Dump Truck Dispatcher is cloud-based software that can help organize and manage quoting, orders, ticketing, scheduling, dispatching, and fleet vehicle maintenance for dump truck hauling companies. It was initially written as an application for a large dump truck company in SC and then enhanced to be made available to similar companies on a hosted SaaS model.
In addition to providing this as SaaS, it could be used as a starter point for customizing an application for similar industries.
Dump Truck Dispatcher is based on the latest ASP.NET Core framework. It is mobile responsive, so it can be run from smart phones and iPads. It includes a driver application created as a progressive web application (PWA).
StrategicRM for Cloud-based CRM, Project Management, and Time Tracking
StrategicRM is a Customer Relationship Management system with project management, social, and marketing automation functionality. It was written in response to our inability to find software that met our needs. While we could find several different products such as CRM, project planning, time tracking, and accounting software, and cobble them together, this would result in excessive cost and double entry of some data. This product, which has not yet been released, will be made available on a subscription basis to people in need of this type of functionality.
The Recruiting Wizard is an applicant tracking program for 3rd party recruiters and internal recruiting departments. Recruiters could easily keep track of their job orders, clients, applicants, and match candidates to jobs. It was originally written in MS Access in 1998 as a very cost-effective solution for small recruiting organizations.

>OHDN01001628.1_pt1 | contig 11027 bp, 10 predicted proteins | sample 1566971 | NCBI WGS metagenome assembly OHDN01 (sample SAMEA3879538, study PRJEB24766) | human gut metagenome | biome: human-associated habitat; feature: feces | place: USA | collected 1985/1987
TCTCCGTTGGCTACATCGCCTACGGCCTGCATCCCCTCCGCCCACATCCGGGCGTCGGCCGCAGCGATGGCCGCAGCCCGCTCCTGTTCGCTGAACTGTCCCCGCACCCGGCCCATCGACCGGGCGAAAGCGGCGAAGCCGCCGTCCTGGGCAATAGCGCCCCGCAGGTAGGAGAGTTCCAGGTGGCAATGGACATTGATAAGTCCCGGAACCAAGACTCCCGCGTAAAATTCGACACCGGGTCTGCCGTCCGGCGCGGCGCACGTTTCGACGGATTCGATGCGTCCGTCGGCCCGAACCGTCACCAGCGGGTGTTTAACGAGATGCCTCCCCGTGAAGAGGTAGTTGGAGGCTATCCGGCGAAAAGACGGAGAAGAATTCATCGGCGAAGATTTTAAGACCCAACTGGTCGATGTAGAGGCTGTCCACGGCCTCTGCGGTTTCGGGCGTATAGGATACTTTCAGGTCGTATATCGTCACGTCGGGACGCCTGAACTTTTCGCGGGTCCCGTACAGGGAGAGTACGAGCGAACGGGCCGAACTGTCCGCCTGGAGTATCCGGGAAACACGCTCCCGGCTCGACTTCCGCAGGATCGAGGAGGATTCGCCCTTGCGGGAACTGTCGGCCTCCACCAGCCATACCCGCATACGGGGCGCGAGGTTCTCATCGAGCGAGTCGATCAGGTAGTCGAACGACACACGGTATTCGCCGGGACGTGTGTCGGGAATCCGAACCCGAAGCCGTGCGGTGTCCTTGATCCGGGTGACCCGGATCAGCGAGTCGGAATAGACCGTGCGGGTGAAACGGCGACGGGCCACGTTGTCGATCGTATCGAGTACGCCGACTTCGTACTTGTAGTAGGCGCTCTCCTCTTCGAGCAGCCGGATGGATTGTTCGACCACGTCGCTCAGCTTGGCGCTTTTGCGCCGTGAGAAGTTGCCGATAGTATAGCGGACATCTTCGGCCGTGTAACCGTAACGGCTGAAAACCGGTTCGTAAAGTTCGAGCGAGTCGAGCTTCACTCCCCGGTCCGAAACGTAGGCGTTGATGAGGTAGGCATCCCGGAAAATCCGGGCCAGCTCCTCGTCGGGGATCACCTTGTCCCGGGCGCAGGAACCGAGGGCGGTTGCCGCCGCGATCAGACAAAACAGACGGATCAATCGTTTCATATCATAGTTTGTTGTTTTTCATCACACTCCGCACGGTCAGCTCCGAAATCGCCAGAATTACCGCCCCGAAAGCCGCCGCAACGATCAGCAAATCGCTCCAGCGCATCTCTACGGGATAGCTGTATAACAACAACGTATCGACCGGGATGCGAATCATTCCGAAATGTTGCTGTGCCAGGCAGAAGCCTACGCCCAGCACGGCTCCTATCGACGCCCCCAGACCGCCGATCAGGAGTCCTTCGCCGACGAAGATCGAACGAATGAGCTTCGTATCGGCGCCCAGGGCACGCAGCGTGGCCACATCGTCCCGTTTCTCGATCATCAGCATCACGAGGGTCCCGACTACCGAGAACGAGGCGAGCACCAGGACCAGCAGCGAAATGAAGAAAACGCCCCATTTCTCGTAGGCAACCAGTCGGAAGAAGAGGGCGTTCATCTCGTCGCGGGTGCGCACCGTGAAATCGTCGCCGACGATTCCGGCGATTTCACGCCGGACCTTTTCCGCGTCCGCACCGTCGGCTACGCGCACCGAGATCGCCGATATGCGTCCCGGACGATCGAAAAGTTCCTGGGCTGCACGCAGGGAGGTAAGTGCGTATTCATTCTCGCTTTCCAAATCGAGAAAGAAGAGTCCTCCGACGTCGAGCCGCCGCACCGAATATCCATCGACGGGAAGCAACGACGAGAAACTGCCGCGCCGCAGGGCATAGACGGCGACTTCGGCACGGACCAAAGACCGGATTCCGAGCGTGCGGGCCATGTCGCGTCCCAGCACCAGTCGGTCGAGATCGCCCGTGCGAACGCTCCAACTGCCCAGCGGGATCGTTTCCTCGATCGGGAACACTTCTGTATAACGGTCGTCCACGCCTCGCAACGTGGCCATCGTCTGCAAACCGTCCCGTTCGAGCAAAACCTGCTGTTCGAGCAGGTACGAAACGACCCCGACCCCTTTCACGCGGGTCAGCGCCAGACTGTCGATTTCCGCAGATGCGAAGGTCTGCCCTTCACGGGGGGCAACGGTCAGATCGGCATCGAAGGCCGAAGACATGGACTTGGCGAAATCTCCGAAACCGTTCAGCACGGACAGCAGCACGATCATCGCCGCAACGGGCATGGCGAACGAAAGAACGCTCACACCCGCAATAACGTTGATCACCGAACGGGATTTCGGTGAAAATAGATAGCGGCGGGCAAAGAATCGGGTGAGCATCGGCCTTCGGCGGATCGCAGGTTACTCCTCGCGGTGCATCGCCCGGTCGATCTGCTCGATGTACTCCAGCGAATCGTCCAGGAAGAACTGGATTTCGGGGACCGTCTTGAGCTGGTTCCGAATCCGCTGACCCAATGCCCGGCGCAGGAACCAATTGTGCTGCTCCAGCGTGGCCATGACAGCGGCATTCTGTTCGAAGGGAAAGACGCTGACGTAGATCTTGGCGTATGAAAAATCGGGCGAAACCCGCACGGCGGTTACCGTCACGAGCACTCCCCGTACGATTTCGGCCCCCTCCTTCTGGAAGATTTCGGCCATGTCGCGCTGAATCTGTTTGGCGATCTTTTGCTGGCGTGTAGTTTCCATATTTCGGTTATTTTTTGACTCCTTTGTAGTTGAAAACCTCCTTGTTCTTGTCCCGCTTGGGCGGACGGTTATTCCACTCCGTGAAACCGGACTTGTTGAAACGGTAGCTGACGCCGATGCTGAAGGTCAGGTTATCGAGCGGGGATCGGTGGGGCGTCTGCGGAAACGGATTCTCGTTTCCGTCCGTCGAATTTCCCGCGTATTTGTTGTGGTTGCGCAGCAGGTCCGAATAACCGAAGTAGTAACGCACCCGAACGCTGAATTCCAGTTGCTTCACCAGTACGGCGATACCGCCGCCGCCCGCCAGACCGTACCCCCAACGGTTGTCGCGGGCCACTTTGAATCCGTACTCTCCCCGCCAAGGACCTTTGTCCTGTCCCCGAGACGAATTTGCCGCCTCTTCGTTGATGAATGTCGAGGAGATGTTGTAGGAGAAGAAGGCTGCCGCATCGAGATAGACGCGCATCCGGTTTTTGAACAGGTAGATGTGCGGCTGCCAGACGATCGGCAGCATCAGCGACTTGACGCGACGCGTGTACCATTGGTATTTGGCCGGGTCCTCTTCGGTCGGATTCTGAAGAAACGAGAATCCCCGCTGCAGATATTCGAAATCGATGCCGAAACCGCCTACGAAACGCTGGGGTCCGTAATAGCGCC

Although the technology is now dated and is not one we would use today, there are still a number of clients running the application, including those that the application was originally written for. This is a good example of how a well-written program can have a long lifespan with little maintenance.
In the early 2000s before WordPress was the standard blogging platform and before WIX existed, Portal Builder provided a way for construction builders to have their own branded website. This application was provided free of charge to builders by a bank that specialized in construction loans.
This custom web application was written in VB.NET using ASP.NET webforms with SQL Server as the database.
Our Members Church Membership Software
This is the home page that shows you the number of members as well as any upcoming activities or events.
The following view shows the detail information for a member.
The next view shows the related tasks, events, and notes for a member. All of the information for a member can be accessed from 1 place.
Below is an example of the detail for a meeting. Note how it also shows who will be attending the meeting.
Engineering Job Tracking
The Town of Tonawanda’s Engineering department needed a means to track their projects and the time and cost associated with each project. This application, which was originally written in MS Access 2 in 1997, has stood the test of time. Aside from being upgraded twice to newer versions of Access; the application has not required any additional maintenance. See what our client has to say about the program here.
Eighteen years after it was written, the application finally reached its end of life. Microsoft released some changes to the latest operating system that required a rewrite. Since the original application lasted as long as it did, we were awarded the project and had the pleasure of rewriting the application as a web application.